While this is more speculative and based on anecdotal evidence, some believe that most hunger pangs are often mild dehydration in disguise. In other words, despite what your stomach says, you might not really be hungry, but dehydrated. If you feel hungry, drink a glass of water and wait 10 to 15 minutes. If you still feel hungry after that, then your stomach wasn’t fibbing.
If you constantly feel hungry, one place to look for answers is your medicine cabinet. Have you recently started a new medication? Check the label. Some medications have the side effect of increased hunger; most notably, antidepressants, antipsychotics, corticosteroids, and certain types of antihistamines.
Did you know that hormones control your appetite? Ghrelin is a hormone that is released to increase your appetite. Leptin is a hormone that tells your body when it’s had enough and isn’t hungry anymore. Hormonal changes can occur for a number of reasons including age, disease, or an age-related condition such as menopause. When these changes occur, they can impact our appetites. Check with your doctor to get blood work done and find out your levels.
Our daily habits have a huge impact on our appetites and most of us have habits we didn’t even know were unhealthy. If you’re unknowingly cultivating bad lifestyle habits, you could be increasing your daily appetite as well.
Even if your goal is weight loss, your body still needs a certain number of calories to function and perform everyday processes. While it may seem counterintuitive if you want to lose weight, the more you exercise, the more calories you need. Use an online calorie calculator to determine the number of calories you should be eating based on your goals and current activity level.
Skimping on Sleep
Studies show that getting poor quality or not enough sleep releases more ghrelin, the hormone that increases appetite, and triggers poor dietary habits such as binge eating. Strive to get no less than seven hours of sleep each night. If you have trouble getting to sleep, try powering down all electronics an hour before bed, take a hot shower, and sleep in a cool room. You can also try taking natural sleep-based supplements.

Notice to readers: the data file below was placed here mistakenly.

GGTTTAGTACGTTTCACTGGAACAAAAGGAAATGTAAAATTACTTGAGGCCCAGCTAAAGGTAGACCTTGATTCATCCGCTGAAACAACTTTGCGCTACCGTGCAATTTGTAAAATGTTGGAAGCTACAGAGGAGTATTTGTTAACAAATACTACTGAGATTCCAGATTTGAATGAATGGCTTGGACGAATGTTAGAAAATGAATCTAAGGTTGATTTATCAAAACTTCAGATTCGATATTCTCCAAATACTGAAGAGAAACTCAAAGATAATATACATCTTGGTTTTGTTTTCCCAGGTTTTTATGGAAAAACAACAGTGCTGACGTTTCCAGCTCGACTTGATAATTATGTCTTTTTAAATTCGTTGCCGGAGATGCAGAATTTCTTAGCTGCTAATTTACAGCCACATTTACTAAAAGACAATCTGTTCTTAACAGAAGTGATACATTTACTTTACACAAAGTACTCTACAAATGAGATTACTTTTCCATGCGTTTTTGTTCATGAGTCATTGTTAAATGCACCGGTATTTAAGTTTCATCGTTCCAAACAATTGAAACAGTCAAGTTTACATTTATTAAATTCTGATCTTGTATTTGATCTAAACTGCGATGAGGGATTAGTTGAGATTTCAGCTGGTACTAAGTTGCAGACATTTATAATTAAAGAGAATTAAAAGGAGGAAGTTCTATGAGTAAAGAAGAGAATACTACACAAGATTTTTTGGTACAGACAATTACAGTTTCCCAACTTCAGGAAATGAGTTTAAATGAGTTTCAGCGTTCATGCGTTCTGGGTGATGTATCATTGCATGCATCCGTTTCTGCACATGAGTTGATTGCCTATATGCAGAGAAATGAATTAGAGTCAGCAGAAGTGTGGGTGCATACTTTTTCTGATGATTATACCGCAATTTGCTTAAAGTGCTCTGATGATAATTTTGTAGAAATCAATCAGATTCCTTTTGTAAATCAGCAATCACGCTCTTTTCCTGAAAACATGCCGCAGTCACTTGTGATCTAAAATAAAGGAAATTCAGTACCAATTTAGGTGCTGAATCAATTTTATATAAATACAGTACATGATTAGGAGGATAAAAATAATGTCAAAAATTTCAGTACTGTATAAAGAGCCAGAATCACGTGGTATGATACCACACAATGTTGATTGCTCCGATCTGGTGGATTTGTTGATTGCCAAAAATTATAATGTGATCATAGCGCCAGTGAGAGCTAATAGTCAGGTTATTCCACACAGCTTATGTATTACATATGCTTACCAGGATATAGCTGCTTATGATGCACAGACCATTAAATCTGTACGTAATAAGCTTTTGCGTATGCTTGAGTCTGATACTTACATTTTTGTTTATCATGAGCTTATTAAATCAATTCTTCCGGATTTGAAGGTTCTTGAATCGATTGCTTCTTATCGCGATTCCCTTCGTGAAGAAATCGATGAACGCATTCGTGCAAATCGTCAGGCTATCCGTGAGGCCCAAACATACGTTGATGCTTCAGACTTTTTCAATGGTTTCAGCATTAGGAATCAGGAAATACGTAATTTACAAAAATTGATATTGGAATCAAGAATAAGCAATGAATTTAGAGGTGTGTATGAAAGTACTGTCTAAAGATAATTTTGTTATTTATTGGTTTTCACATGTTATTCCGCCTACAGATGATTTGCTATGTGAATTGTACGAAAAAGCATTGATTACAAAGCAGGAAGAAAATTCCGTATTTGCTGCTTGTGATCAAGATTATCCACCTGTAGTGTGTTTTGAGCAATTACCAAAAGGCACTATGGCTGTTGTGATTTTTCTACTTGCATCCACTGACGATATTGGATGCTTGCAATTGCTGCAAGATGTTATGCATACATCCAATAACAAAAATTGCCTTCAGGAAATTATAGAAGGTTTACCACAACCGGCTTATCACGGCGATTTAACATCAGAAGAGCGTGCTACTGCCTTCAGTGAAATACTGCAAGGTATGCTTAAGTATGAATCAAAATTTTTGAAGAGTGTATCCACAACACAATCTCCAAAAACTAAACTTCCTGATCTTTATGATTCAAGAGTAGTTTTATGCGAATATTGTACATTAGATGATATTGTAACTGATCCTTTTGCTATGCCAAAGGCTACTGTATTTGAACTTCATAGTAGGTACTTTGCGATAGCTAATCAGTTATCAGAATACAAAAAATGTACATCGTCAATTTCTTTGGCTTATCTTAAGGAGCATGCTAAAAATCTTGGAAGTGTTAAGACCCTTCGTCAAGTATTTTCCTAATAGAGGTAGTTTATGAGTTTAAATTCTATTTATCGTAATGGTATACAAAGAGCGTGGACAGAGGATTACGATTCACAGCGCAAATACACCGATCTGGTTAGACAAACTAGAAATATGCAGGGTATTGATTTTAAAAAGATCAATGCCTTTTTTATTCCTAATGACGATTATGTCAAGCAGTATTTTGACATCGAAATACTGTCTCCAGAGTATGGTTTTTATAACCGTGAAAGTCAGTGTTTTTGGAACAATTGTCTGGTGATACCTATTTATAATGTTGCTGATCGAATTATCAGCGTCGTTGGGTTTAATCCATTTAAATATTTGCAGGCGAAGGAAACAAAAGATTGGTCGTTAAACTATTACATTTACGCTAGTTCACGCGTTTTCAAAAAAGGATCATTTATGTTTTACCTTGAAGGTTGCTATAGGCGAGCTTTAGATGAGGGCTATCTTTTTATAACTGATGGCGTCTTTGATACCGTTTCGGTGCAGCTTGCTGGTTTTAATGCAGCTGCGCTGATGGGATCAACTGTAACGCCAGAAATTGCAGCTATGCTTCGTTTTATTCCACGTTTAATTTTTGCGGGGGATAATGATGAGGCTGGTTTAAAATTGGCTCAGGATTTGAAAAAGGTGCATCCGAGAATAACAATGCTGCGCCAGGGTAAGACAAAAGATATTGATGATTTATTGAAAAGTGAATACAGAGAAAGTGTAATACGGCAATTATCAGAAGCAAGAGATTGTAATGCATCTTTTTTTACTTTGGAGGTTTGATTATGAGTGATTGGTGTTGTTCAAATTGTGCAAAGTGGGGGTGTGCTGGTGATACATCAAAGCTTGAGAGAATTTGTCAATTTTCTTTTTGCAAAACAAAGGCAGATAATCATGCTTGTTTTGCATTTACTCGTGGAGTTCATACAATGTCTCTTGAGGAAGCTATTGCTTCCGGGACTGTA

Think about the last meal you had. Where was your attention? Was it on your phone, checking social media? Studies show that most of us don’t pay attention when we eat. You can quickly finish a meal feeling like you haven’t eaten much, when in fact you did, or find yourself overeating by accident. For at least one meal per day, give your complete attention to the entire eating process. Then build up to two and three. You’ll be surprised at how satiated you feel after you finish.
Higher levels of stress are correlated with emotional eating. While you might not be able to change your job or environment, you can work to change your reaction to it. Breathing exercises have been shown to dramatically reduce stress and anxiety. Taking a walk following a stressful event can also help. If stress has become uncontrollable, consider visiting a therapist to help you learn some coping mechanisms.
If you’re constantly feeling hungry even if you recently had a meal, there could be a number of factors to consider. Start by trying a few of the suggestions if this article and see if they help. If you go through the entire list and nothing is helping, consider scheduling a visit with a nutritionist, weight loss specialist, or your doctor as blood work may be needed to see if there’s something going on behind the scenes.